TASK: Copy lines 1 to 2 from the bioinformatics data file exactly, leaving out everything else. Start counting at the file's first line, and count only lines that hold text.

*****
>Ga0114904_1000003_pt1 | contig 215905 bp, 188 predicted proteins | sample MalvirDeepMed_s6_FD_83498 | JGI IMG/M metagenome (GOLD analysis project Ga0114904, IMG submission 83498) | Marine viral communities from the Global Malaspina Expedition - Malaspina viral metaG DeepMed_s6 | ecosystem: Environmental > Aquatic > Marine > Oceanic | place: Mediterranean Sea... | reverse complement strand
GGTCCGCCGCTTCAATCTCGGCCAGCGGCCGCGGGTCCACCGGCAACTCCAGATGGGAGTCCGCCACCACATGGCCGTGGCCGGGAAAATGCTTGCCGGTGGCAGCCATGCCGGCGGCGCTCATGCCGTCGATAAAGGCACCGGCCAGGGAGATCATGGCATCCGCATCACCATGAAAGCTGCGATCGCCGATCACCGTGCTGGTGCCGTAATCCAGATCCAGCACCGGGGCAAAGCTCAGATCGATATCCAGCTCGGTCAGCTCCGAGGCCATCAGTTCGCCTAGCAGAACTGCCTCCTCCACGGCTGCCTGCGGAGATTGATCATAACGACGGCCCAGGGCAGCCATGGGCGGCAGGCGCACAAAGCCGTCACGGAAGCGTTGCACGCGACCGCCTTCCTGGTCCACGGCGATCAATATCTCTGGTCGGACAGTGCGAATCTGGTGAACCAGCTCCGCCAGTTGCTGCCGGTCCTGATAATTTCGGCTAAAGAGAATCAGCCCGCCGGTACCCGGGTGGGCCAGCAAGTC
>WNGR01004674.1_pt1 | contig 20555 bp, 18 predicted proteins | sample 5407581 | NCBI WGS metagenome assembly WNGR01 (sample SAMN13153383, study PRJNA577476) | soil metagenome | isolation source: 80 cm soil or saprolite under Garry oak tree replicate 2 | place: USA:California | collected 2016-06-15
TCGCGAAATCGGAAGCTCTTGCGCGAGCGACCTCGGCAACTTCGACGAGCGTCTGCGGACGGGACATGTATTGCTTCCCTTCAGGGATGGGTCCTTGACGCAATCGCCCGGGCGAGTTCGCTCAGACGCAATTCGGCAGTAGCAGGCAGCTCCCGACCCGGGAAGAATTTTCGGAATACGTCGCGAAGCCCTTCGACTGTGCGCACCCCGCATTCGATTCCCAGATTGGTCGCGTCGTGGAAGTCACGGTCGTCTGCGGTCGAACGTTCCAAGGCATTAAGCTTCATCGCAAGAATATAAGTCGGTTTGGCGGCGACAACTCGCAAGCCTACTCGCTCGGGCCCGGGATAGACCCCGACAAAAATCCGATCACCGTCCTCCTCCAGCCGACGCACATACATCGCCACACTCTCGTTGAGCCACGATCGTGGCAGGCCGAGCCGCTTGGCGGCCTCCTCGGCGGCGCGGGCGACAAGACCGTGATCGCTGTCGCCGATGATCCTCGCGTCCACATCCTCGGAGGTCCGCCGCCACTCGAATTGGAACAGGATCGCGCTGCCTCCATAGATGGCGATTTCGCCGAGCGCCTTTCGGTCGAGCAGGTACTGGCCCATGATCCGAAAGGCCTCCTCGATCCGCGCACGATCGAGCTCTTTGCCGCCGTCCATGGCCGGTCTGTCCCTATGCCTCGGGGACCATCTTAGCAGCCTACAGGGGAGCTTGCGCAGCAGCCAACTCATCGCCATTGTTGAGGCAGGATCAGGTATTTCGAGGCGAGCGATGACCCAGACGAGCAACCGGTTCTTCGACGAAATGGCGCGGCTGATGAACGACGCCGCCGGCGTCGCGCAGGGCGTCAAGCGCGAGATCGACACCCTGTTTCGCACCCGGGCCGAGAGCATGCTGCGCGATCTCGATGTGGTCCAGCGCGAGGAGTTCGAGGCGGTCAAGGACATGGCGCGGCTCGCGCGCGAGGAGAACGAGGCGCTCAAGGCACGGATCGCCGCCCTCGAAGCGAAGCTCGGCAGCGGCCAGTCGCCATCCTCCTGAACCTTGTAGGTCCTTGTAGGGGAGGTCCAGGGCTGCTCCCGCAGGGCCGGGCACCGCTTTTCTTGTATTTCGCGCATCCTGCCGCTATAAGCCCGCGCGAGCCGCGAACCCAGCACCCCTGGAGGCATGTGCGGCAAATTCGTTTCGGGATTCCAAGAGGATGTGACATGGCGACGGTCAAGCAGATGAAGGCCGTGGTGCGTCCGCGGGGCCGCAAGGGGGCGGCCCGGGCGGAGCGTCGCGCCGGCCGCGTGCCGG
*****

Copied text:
>Ga0114904_1000003_pt1 | contig 215905 bp, 188 predicted proteins | sample MalvirDeepMed_s6_FD_83498 | JGI IMG/M metagenome (GOLD analysis project Ga0114904, IMG submission 83498) | Marine viral communities from the Global Malaspina Expedition - Malaspina viral metaG DeepMed_s6 | ecosystem: Environmental > Aquatic > Marine > Oceanic | place: Mediterranean Sea... | reverse complement strand
GGTCCGCCGCTTCAATCTCGGCCAGCGGCCGCGGGTCCACCGGCAACTCCAGATGGGAGTCCGCCACCACATGGCCGTGGCCGGGAAAATGCTTGCCGGTGGCAGCCATGCCGGCGGCGCTCATGCCGTCGATAAAGGCACCGGCCAGGGAGATCATGGCATCCGCATCACCATGAAAGCTGCGATCGCCGATCACCGTGCTGGTGCCGTAATCCAGATCCAGCACCGGGGCAAAGCTCAGATCGATATCCAGCTCGGTCAGCTCCGAGGCCATCAGTTCGCCTAGCAGAACTGCCTCCTCCACGGCTGCCTGCGGAGATTGATCATAACGACGGCCCAGGGCAGCCATGGGCGGCAGGCGCACAAAGCCGTCACGGAAGCGTTGCACGCGACCGCCTTCCTGGTCCACGGCGATCAATATCTCTGGTCGGACAGTGCGAATCTGGTGAACCAGCTCCGCCAGTTGCTGCCGGTCCTGATAATTTCGGCTAAAGAGAATCAGCCCGCCGGTACCCGGGTGGGCCAGCAAGTC